The reason I play video games at all has a lot to do with my poor performance playing platform games on SEGA, PC and Nintendo as a kid and proving to myself that I’ve gotten better since. I have. I use my brain much more now than when I was a kid. The second reason is because back when I wasn’t even playing games but was sorta interested in them thanks to the invention of mobile gaming that I started to research game development to help me write about VR technology in a science fiction novel I was writing. Funny thing was I didn’t actually know another company was creating the same type of technology under the label VR Roaming. Anyway, tangent. Point is my research turned into playing the games and living in the communities and then I got so absorbed into the playing side of the research, I became a gamer myself. Then when I was going through a lot of anxiety over going to see live bands cause of a PTSD issue I found that playing Batman: Arkham City calmed these nerves and maybe beating the hell out of bad guys felt kind of empowering. So, when I was struggling to deal with crippling depression and suicidal thoughts (oops, trigger warning) I would make myself play a game at the very beginning of my depression and the feelings would be alleviated and I wouldn’t go on online rants and lose all my friends in the process.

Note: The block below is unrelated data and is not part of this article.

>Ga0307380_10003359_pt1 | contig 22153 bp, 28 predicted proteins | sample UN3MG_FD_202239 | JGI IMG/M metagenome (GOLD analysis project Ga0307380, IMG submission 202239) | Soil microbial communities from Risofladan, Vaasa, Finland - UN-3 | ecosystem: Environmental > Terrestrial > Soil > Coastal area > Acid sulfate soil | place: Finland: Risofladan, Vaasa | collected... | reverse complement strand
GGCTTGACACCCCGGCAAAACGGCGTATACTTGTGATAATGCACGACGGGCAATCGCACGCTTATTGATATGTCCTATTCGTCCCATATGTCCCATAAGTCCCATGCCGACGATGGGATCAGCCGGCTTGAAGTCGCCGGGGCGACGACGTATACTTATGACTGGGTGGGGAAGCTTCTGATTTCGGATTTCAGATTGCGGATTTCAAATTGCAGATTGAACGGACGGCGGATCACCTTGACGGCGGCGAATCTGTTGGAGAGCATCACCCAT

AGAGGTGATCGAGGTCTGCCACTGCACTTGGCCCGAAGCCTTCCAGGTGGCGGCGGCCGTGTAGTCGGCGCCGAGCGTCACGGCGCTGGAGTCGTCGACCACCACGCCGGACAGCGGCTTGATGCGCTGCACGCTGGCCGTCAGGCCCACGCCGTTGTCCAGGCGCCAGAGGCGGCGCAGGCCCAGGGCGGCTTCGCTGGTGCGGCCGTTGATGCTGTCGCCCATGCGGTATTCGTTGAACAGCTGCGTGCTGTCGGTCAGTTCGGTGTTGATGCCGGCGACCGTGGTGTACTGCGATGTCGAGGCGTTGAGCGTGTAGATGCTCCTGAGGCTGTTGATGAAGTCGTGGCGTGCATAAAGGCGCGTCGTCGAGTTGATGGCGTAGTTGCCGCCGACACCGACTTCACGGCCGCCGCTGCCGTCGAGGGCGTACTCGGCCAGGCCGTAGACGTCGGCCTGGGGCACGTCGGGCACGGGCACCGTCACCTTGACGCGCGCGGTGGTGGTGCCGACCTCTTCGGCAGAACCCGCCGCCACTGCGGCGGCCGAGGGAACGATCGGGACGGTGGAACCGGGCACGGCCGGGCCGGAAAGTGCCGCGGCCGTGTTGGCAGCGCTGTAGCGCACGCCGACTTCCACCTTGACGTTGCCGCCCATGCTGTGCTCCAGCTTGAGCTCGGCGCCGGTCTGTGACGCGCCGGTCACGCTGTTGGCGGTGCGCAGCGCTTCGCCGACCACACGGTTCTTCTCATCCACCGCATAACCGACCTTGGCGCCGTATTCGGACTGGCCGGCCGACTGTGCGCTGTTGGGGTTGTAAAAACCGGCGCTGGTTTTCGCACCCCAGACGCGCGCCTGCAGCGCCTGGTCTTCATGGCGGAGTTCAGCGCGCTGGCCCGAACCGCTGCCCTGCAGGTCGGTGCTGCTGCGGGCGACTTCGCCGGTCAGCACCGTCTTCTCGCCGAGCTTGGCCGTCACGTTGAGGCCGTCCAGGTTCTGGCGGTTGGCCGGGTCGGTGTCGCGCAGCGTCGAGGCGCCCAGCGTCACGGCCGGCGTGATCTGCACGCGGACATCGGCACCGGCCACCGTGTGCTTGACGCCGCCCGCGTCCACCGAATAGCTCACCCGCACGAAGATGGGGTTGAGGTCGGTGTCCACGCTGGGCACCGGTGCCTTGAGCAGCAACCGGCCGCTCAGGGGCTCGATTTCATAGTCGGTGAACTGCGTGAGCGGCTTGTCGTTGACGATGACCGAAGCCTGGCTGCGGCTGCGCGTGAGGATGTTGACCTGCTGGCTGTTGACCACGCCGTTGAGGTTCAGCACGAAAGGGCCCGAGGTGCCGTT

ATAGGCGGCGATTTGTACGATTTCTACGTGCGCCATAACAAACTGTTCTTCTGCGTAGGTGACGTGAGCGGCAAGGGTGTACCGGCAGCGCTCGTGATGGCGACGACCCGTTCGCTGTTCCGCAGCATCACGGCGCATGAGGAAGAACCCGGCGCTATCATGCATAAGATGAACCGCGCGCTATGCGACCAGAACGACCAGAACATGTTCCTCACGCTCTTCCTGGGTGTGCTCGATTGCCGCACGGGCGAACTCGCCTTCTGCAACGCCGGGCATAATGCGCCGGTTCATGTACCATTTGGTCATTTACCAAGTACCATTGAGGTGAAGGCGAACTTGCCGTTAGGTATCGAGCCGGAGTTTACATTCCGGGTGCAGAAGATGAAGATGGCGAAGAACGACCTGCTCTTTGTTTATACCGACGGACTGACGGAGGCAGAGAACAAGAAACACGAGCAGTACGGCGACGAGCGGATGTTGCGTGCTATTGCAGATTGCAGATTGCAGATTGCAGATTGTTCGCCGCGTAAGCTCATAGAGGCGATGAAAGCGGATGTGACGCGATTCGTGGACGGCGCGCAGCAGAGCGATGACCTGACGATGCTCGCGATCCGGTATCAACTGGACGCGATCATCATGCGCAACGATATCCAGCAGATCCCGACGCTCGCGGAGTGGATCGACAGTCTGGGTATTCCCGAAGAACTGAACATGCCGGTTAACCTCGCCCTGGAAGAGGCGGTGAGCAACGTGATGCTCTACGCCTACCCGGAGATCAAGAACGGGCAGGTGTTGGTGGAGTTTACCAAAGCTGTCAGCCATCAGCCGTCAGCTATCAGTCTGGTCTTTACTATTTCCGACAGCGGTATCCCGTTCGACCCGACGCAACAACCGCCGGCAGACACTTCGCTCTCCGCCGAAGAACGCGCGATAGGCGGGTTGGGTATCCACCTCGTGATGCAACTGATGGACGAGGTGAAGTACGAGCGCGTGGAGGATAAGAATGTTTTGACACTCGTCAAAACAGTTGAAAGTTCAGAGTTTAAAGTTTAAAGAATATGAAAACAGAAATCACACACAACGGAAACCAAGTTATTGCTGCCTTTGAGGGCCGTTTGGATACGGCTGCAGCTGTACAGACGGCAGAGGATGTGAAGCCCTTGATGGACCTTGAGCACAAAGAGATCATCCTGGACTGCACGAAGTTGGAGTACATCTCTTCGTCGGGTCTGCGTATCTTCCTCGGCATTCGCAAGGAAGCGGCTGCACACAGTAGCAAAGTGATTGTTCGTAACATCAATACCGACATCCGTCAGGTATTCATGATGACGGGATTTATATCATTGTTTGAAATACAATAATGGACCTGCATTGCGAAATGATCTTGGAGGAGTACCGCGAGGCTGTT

Now the fact that I was in these mental states while gaming meant any slight abuse hurled at me was deeply felt as my mind wasn’t even seeing the world properly – both depression and anxiety put thoughts in your mind that often do not reflect your current situation, but are both paranoid and delusional, in a mild non-psychosis sense. You’re self-critical, sometimes hating everything about you and losing hope about your future. You start to hate everyone and everything around you too. What were once little annoyances are now the most irritating things in the world. And you believe them, you always believe them. It doesn’t matter how many times you try and put positive thoughts in place of them, they will always sneak their way back in. At least for a little while. Dealing with toxic people in the gaming community just becomes more of a burden when in that state of mind.